In order to determine the nutrition and hydration needs of a basketball player, and develop plans to help meet those needs, the structure of game day, practices, and the off-season must be considered. The rules of the game, which allow for frequent substitutions, time-outs, breaks between quarters (high school and professional) and a halftime break, lend themselves to incorporating good nutrition and hydration habits. These habits should be developed and maintained in practices and training sessions throughout the year.
An actual game of basketball is of fairly short duration, ranging from 32-48 min of total playing time depending on the level. However, like any sport, players have responsibilities before and after a game, during which time nutrition and hydration should also be a consideration. During the season, practices will vary in duration and intensity, although most teams will practice, lift weights, prepare with film sessions, or compete six days per week. Basketball is a long season; for high school and college athletes it spans semesters and the holidays, which in many cases influences the nutrition and training of the athletes. Tournaments and playoffs provide unique challenges with multiple games in one day or games on consecutive days. Lastly, although off-season expectations vary based on the level, most basketball players are engaged and hydration plans should be developed within the structure of the game as well as with consideration for training and practices throughout the season and year-round.
PART I: HIGH SCHOOL
High school is a unique time period in working with athletes because of the wide range of age, maturity, and physical stature. Regardless of these differences, in general, many high school basketball players have poor nutritional habits, do not get sufficient sleep, and lack proper recovery and training techniques. Addressing these issues is vital to keeping players healthy and maximizing their performance.
The Competitive Season
High school basketball games usually occur 2–3 times per week and are structured as four 8-min quarters with a 10-min halftime. Most high schools will play 25–35 games per season, depending on tournament play. The structure of game day varies widely amongst high schools. Some may have a walk-through or shoot-around right after school on weekdays and in the morning of a weekend game. Coaches may have a set meal coordinated with a walk-through; others leave it up to the individual athletes and parents. During the warm-up, most coaches will take the team into the locker room at a set time, which can be used as a planned fueling opportunity. Because of the great variability in schedules and strategies of different coaches, as well as school rules on eating and drinking during the day, an individual approach needs to be used to ensure players are adequately fueled.
The frequency of practices during the season will vary depending on the game schedule, but are usually 4–5 times per week, approximately 2 hours in duration, and consist of moderate to high-intensity drills focused on skill work, conditioning, and offensive and defensive sets and schemes. The afternoon prior to most games, teams usually gather for 30–45 min to discuss the opponent’s scouting report, walk through plays, and get in additional shooting practice of low to moderate intensity. In addition, some coaches hold film sessions before practices 1–2 times per week, which require about 15–20 min of mental intensity. Most coaches will also maintain in-season strength workouts about 1–2 times per week, 20–30 min in duration, with moderate intensity. The timing of practices and workouts varies greatly, often due to gym availability and coaches’ schedules, since most don’t coach basketball full time. The player’s lunch schedule and school policies are another consideration. Therefore, high school players need help in determining not only the right foods to eat, but also the right time to eat in relation to their school day and practice/training/game schedules.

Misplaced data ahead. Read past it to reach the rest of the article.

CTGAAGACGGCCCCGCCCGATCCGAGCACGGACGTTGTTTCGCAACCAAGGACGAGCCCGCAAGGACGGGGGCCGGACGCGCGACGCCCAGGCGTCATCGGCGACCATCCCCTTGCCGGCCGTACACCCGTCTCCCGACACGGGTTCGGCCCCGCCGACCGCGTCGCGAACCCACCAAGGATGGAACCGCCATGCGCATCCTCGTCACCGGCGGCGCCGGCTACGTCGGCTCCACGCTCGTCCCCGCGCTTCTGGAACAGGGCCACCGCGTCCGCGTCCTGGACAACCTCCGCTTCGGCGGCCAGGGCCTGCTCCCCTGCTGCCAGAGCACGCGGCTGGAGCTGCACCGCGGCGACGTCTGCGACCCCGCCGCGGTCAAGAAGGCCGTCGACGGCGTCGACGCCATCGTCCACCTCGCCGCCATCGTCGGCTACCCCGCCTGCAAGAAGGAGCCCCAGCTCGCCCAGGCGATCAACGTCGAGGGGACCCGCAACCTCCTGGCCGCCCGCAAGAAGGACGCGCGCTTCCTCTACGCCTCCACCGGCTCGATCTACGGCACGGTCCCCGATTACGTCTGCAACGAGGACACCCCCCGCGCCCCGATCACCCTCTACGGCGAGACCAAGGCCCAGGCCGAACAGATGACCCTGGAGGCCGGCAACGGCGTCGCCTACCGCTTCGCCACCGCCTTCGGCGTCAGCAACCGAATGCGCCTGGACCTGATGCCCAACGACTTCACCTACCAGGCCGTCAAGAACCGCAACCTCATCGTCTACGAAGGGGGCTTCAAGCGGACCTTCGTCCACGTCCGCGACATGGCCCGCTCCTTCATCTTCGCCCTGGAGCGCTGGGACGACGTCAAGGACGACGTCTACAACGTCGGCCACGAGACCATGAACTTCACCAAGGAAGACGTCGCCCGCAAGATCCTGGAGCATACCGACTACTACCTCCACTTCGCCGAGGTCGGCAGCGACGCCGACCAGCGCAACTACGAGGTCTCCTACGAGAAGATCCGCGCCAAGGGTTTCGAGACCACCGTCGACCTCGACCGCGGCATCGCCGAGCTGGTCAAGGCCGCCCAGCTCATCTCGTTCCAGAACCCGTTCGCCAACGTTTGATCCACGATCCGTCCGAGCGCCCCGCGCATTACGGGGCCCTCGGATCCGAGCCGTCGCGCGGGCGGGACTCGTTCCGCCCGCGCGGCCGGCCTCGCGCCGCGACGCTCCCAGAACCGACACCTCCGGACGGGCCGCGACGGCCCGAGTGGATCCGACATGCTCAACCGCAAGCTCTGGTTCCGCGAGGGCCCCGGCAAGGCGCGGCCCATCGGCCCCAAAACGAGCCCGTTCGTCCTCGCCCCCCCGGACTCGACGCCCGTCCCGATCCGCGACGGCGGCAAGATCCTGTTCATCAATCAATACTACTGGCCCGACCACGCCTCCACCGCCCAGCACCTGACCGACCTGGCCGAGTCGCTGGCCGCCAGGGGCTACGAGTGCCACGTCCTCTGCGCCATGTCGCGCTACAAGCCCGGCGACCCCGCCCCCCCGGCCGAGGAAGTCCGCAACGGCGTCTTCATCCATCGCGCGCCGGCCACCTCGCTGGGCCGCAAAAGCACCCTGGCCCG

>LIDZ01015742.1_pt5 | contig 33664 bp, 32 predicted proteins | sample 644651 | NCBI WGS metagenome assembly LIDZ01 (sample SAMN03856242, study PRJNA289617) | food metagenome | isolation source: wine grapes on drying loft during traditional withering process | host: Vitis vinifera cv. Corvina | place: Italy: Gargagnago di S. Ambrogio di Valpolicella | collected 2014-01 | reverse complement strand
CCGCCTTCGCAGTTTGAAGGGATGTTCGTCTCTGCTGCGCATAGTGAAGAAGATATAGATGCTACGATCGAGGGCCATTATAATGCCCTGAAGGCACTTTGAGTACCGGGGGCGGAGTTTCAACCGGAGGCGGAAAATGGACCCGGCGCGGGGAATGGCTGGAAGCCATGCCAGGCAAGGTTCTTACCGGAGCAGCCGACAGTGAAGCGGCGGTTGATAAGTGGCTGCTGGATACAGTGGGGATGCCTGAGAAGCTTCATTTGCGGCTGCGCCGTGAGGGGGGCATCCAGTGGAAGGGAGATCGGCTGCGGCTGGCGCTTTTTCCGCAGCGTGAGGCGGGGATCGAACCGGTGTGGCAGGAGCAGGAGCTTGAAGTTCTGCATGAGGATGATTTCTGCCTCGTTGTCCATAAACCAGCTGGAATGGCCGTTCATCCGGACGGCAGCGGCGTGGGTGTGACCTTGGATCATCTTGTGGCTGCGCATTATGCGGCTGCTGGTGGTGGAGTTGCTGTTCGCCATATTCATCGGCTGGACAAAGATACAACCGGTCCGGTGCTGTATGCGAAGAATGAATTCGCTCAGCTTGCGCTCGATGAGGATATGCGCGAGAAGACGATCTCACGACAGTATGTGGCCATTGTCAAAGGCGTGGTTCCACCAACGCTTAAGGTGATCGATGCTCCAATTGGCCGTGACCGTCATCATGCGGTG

The landscape of high school basketball in the United States has changed vastly over the past 20 years. For both males and females, the now year-round mental and physical demands of the sport are at an all-time high, as is the competition to earn a college scholarship. The two biggest changes include specializing in basketball at an earlier age and participation on AAU travel teams in addition to their high school team, thus making it a year-round sport. The structure of practices and training programs of high school basketball players should be adjusted accordingly to accommodate for these two trends. For example, players participating in the sport at this level of commitment could benefit from a year-round strength and conditioning program focused on injury prevention, using sound recovery techniques (including adequate sleep), and developing good nutrition and hydration habits.
PART II: COLLEGE BASKETBALL
Jeffery Stein, DPT, ATC
Collegiate basketball athletes usually range in age from about 18–22 years. While physically and physiologically they are a more uniform group than a high school team, maturity levels vary greatly. The transition during the freshman year can be difficult for some as they move away from home for the first time. Transition challenges include establishing healthy eating and sleeping habits. Also during the freshman year, players are usually introduced to more intense collegiate strength and conditioning programs, and many players will greatly change their body composition over their collegiate careers.
Lastly, the student-athletes have class, practice, and eating schedules that vary each day and from semester to semester. Athletes must be able to juggle their academic schedules and the demands of their sport, as well as the social environment of a college campus. The day-to-day variability in schedules means preparation is important for proper fueling throughout the day.
The Competitive Season